New York City's Flatiron District: On the Rise

The iconic Flatiron Building in New York City. Amy Chen
By Jacquelin Carnegie

For years, the Flatiron District has been under-the-radar. No more. Within the past two years or so, it seems as if every trendy hotel and restaurant is opening up here.

In fact, part of the Flatiron District is even being referred to by a new name -- NoMad (North of Madison Square Park). Welcome to the neighborhood.

Photo Caption: The iconic Flatiron Building in New York City.
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A large street clock near the Flatiron Building. Douglas Corrance
The Flatiron neighborhood -- which runs roughly from 23rd Street to 29th Street and from Park Avenue to Sixth Avenue -- gets its name from this triangular-shape building. Designed by Chicago architect Daniel Burnham and completed in 1902, the iconic 22-story Flatiron Building was the world's first steel-frame skyscraper.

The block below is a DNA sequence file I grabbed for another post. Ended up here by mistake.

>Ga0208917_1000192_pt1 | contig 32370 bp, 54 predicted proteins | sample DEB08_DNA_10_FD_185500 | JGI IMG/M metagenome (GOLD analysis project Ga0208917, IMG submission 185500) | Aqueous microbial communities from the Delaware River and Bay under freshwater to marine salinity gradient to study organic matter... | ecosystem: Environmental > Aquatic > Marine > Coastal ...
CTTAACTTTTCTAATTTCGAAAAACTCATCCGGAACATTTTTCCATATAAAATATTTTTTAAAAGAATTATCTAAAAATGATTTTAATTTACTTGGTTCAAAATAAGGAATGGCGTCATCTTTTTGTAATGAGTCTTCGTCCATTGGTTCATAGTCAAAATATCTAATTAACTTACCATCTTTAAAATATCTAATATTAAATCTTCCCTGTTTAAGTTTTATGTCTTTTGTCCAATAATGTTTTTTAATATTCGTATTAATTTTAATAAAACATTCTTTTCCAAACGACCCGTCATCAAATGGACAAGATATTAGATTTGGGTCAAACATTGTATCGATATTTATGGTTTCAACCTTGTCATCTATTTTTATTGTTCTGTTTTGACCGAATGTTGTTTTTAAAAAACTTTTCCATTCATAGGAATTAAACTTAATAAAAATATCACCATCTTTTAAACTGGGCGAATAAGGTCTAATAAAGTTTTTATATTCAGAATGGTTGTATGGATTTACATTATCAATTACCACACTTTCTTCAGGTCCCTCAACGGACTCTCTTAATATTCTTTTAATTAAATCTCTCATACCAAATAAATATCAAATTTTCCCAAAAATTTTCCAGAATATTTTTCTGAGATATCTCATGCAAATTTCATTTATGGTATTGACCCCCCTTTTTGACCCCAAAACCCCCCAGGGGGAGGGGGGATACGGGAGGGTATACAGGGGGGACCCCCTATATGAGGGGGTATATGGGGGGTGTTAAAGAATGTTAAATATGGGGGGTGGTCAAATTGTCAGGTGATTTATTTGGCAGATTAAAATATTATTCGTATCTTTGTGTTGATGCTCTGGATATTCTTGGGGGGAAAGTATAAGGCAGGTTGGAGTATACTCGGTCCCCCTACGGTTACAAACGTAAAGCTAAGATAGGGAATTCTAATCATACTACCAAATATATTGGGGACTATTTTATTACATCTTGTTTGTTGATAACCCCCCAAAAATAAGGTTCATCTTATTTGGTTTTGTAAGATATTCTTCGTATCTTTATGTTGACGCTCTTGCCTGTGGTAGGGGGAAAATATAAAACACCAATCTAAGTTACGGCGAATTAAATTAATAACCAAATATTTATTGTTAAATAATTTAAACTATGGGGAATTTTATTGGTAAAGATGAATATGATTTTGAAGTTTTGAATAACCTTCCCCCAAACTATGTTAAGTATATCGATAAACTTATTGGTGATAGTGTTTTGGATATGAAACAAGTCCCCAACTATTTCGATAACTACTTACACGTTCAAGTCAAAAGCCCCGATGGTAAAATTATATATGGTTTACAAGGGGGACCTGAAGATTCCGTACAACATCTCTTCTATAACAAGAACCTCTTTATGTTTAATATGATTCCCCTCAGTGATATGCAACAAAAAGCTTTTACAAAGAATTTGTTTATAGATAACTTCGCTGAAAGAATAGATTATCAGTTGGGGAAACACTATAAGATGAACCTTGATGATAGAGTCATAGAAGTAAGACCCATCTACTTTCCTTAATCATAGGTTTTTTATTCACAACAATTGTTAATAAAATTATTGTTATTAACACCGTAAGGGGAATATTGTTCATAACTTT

In the mid-1800s, the area was one of New York's most fashionable neighborhoods with posh hotels. Recent openings of trendy hotels and restaurants are revitalizing the area.

Where: 175 Fifth Ave. at 23rd St.

Photo Caption: A large street clock near the Flatiron Building.
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The rooftop pool deck at Gansevoort Park Avenue hotel in New York City. Courtesy Gansevoort Park Avenue Gansevoort Park Avenue
This stylish hotel has 249 rooms with floor-to-ceiling windows and modish d├ęcor. There are fabulous views everywhere you turn, especially from the tri-level Plunge Rooftop Bar + Lounge. (The heated indoor-outdoor pool looks out toward the Empire State Building.) At street level, there's the swanky Italian restaurant Asellina.

Where: 420 Park Ave. S. at 29th St.

More Info: tel. 212/206-6700; www.gansevoortpark.com

Photo Caption: The rooftop pool at Gansevoort Park Avenue hotel in New York City. Courtesy Gansevoort Park Avenue
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The lobby at Ace Hotel in New York City. nan palmero
Since opening in Spring 2009, the 260-room Ace Hotel continues to attract hipsters, musicians, and celebrities. Even the lobby, with a bar and a lounge, is a hot spot.